why did australian people want this?
since australia's settlers were exiled british convicts, why did those settlers want to stay loyal to the country and the crown that discarded them? why did early australians not seek to have an independent australia free of britain instead of allowing australia to be a dominion of the british empire? and why do australians still want to be a member of the commonwealth with queen as head of state? do anglo-australians not feel some animosity toward britain for exiling their ancestors?
- Brigalow BlokeLv 78 years agoBest Answer
Australia's settlers were not just exiled British convicts.
As early as 1820, convicts and ex-convicts made up less than half the British population. The first people in my family to arrive got here in 1791 as a military family. They have more than 15,000 descendants and only one of my ancestors was an convict, who arrived here just before the convict system was closed down in the 1860s. That would be close to typical of people of British extraction in Australia, one to five convict ancestors and the rest free settlers from England, Ireland, Scotland and Wales over the next 150 years.
The crown did not discard the convicts. The crown has not ruled in the United Kingdom since the English Civil War in the 1600s. Parliament has ruled in the United Kingdom ever since the restoration of the Stuart monarchy and when James II challenged that, he was kicked out in 1688. No monarch in London is permitted to enter the House of Commons.
There were several reasons for setting up in at Botany Bay and Norfolk Island in 1788. The first was the Norfolk Island pine that was hoped would provide ship masts and the local flax plant which was hoped would provide fabrics. The masts for most British ships were imported from the Baltic countries like Finland and this meant that they had to pass between Denmark and Sweden and close to Russia. In time of European war the supply of masts could be blocked. Neither the pine or the flax were any good, as it turned out.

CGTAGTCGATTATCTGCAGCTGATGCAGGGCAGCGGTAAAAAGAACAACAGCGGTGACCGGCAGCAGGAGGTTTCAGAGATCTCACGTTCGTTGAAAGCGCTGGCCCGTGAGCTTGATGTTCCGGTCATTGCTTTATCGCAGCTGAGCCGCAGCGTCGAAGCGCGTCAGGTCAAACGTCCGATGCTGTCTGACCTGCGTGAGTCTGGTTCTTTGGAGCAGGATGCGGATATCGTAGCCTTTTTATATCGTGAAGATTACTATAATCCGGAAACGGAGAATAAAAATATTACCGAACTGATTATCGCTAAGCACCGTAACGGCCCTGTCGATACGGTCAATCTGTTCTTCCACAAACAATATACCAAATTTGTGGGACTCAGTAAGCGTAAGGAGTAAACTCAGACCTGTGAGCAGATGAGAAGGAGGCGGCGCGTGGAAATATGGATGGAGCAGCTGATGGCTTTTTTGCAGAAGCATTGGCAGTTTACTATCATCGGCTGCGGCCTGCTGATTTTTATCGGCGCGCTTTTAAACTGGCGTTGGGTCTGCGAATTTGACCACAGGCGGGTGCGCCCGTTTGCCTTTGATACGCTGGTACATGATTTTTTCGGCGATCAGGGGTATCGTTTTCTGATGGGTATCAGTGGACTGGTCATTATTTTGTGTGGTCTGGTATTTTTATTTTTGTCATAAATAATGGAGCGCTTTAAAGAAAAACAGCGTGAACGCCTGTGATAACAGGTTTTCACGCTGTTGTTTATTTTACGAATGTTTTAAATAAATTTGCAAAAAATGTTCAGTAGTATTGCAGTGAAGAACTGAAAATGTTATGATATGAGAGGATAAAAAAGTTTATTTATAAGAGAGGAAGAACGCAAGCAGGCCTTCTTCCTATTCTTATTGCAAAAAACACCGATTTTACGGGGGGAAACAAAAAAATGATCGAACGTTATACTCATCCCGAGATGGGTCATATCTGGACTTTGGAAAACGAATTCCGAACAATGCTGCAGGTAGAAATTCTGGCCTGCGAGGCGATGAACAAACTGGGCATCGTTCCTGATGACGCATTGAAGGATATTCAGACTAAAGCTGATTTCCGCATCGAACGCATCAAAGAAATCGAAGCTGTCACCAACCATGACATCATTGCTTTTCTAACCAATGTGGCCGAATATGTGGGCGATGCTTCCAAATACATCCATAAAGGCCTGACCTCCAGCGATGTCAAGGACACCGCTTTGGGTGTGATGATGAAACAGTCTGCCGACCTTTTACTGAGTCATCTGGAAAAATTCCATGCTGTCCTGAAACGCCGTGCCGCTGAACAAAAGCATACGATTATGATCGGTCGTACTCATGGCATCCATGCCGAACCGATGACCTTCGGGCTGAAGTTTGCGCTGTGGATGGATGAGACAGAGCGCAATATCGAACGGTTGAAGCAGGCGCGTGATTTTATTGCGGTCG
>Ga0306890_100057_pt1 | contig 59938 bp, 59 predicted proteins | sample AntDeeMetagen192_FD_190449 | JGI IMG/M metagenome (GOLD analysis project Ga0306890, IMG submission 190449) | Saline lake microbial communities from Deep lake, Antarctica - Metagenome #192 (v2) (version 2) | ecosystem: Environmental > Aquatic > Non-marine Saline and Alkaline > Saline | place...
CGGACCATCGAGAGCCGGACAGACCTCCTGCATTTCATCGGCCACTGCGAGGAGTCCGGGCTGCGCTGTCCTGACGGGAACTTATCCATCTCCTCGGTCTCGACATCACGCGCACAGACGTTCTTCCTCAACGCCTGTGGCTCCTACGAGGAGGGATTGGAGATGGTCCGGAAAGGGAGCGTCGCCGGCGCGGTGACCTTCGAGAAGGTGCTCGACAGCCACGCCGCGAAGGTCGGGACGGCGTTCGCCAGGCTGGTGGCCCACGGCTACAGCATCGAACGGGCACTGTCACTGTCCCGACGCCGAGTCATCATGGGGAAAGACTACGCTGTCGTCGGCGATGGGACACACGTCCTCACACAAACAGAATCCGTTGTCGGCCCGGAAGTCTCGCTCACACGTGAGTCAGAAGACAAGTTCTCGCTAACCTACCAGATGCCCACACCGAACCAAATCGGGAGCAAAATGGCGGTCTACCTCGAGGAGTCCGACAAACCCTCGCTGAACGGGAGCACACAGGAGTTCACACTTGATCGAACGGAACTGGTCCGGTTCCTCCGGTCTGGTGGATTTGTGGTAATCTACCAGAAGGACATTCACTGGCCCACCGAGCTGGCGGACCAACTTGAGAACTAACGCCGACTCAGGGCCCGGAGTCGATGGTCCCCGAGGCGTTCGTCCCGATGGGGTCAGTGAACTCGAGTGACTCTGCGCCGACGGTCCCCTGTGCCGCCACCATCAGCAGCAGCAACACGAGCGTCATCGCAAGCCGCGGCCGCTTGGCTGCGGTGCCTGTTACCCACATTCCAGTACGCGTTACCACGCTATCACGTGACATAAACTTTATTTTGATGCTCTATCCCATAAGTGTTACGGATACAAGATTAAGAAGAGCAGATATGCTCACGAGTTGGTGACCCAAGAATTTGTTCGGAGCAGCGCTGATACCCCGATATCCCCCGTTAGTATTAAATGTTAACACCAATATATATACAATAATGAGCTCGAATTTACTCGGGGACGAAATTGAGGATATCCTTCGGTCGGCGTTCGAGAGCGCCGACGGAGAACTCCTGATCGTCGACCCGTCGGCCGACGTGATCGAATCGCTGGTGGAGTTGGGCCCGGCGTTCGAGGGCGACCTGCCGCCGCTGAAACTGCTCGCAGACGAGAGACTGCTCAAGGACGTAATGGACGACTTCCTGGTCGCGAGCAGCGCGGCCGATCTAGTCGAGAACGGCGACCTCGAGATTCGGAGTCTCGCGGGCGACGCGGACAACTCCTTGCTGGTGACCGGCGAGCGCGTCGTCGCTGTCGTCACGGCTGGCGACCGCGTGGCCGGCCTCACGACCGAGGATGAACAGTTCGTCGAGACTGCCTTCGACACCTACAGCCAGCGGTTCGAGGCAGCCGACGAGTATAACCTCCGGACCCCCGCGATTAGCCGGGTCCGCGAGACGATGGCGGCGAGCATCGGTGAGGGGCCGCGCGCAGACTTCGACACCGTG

A second reason is that it gave British ships a possible resupply depot for the trade with China.
Since the loss of the 13 colonies in North America, convicts could not be sent there so people convicted under harsh imprisonment laws for minor offenses accumulated in British prisons. Some government leaders in Britain realised that given a new start most of these convicted people would turn out to be useful citizens. The original colony was planned to be small, just big enough to support itself and produce food etc for passing ships and make a bit of money on the side. The convicts were to serve out their time as agricultural workers and eventually become small land holders themselves. That in effect is what happened. Most of the convicts knew they were far better off here than back in England, even by 1820.
The British learned something from the American Revolution of the 1770s and the near rebellions in Canada so by the end of the 1840s there was an elected local government in New South Wales and by the 1860s in other colonies as they split off from New South Wales. People who have thier own elected governments are not much concerned about some other government in another country.